1. Open with an interesting fact about the element
  2. Give a descriptive detail based on its appearance
  3. Recount a memory associated with the element but leave the story unfinished
  4. Return to the card and add another interesting detail
  5. Return to your story, picking up where you left off
  6. Return to the element, describing its uses
  7. Return to the photograph, adding another physical detail
  8. Return once more to your story and finish it

Joseph Powell suggested we read Alexander Pope for 20 minutes and then try our hands at iambic verse (unrhymed). I started Powell’s class intimidated by meter, but by the end I felt it a bit more accessible.

Making chapbooks

It was pure scheduling genius to put this hands-on, nearly brainless activity on Sunday morning. We poor poets had brains full to bursting from our Friday and Saturday classes, from the many readings, the slam, and the poets’ banquet. This course marked the first time ever that I’d been in a group conversation about the colophon. Pure delight. For a mere ten-dollar materials fee, Anita K. Boyle gave us a book on chapbooks plus a limited early-edition copy of her gorgeous book Poems from the Noon Road Pond. And we even got to take home the needles we used to sew the books.

And so much more

…but if I write everything down I’ll never finish. Come to the next LiTFUSE poetry workshop to feel and see for yourself! Look for me. We’ll hang together as poets are wont to do.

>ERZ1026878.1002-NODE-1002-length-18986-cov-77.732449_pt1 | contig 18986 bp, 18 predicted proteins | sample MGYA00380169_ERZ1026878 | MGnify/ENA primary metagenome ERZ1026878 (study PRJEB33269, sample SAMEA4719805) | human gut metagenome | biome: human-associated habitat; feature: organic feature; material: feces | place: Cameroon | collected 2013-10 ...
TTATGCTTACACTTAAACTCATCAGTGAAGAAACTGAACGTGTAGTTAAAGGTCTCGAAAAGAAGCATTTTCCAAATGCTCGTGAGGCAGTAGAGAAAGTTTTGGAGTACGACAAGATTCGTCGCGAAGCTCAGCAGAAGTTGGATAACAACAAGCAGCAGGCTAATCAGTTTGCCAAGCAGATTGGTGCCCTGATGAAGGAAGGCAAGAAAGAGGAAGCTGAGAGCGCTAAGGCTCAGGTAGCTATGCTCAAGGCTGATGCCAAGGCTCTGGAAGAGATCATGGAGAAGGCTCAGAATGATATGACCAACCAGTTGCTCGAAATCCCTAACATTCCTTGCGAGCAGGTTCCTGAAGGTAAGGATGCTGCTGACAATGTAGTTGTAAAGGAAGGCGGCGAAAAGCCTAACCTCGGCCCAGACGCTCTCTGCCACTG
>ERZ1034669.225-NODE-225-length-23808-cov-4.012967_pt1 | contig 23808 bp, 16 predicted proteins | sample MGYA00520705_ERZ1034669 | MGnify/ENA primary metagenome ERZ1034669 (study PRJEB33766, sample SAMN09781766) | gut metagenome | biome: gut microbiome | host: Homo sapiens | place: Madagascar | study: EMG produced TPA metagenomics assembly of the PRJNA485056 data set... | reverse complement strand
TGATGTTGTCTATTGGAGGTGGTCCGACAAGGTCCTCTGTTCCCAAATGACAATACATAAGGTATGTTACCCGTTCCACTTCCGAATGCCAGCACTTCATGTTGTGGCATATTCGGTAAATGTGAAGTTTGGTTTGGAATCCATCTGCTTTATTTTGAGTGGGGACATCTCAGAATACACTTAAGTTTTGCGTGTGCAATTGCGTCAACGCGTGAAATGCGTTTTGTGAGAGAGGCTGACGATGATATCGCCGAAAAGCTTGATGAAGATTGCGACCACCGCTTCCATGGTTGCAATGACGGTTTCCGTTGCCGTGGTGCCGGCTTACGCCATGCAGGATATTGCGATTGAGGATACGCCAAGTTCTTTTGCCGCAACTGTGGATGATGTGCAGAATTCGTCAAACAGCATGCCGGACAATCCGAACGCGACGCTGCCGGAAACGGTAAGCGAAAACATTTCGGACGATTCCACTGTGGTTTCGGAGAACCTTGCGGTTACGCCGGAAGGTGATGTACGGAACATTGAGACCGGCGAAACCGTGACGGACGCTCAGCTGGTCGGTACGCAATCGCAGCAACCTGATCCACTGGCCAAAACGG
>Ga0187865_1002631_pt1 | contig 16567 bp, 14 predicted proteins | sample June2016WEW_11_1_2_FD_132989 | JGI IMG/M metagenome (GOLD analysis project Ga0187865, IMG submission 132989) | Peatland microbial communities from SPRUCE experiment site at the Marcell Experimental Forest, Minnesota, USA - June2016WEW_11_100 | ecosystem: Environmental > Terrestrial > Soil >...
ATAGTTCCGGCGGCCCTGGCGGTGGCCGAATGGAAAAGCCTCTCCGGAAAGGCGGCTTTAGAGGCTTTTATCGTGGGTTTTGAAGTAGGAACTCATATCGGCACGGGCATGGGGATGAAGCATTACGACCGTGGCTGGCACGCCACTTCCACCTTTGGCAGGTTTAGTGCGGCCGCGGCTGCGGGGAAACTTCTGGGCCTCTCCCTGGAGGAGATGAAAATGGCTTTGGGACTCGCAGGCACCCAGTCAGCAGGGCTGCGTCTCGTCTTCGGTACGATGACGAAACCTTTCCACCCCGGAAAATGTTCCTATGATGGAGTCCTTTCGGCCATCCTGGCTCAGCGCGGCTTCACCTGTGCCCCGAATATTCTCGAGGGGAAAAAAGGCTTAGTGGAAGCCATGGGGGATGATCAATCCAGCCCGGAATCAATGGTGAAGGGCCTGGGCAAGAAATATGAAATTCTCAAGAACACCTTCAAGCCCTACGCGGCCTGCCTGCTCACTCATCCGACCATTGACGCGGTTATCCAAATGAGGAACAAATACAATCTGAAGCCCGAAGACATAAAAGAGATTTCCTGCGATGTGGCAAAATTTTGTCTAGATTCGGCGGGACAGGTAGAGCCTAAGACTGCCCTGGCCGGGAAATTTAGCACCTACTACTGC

Job search tips: Technical writing in Seattle

Are you looking for technical writing work in Seattle? Check out these tips.

  1. Update your LinkedIn profile. Emphasize your availability and highlight your skills. Make your profile publicly visible. If you’re just starting out in the field, I highly recommend adding samples to your profile.
  2. While you’re at it, go ahead and update your profiles on other social media sites, such as Facebook, Twitter, and Google+.
  3. Reach out to local staffing agencies. Ask your coworkers which ones they can recommend. Some agencies I can recommend include Steyer & Associates, Linda Werner & Associates, and Writing Assistance, Inc.
  4. Tell your friends and family that you’re looking. You might be surprised what connections pop up!
  5. Network, network, network! You know that saying: If you’re not networking, you’re not working. Attend meetings at the Puget Sound chapter of Society for Technical Communication (STC). Join the TECHWR-L email list. Check out Digital Eve Seattle.
  6. Set up daily job alerts on dice, monster, indeed, linkup, and other job search sites. Make sure your latest resume is uploaded.

Okay, so you’ve put in the time to implement these tips, and now you have a job lead. You heard about a technical writer position opening up at a software company in Seattle. What do you do?

  1. Search LinkedIn for contacts who work at that company or with that staffing agency. Ask them how they like it. Ask them if they could serve as a reference, or perhaps bring your resume to the human resources department there.
  2. Is the job lead with a staffing agency? Be specific about needs: rate range, support for telecommuting, etc.
  3. Prepare for your interview. See these great tips by a technical writer in the Rocky Mountain chapter of STC.

Good luck!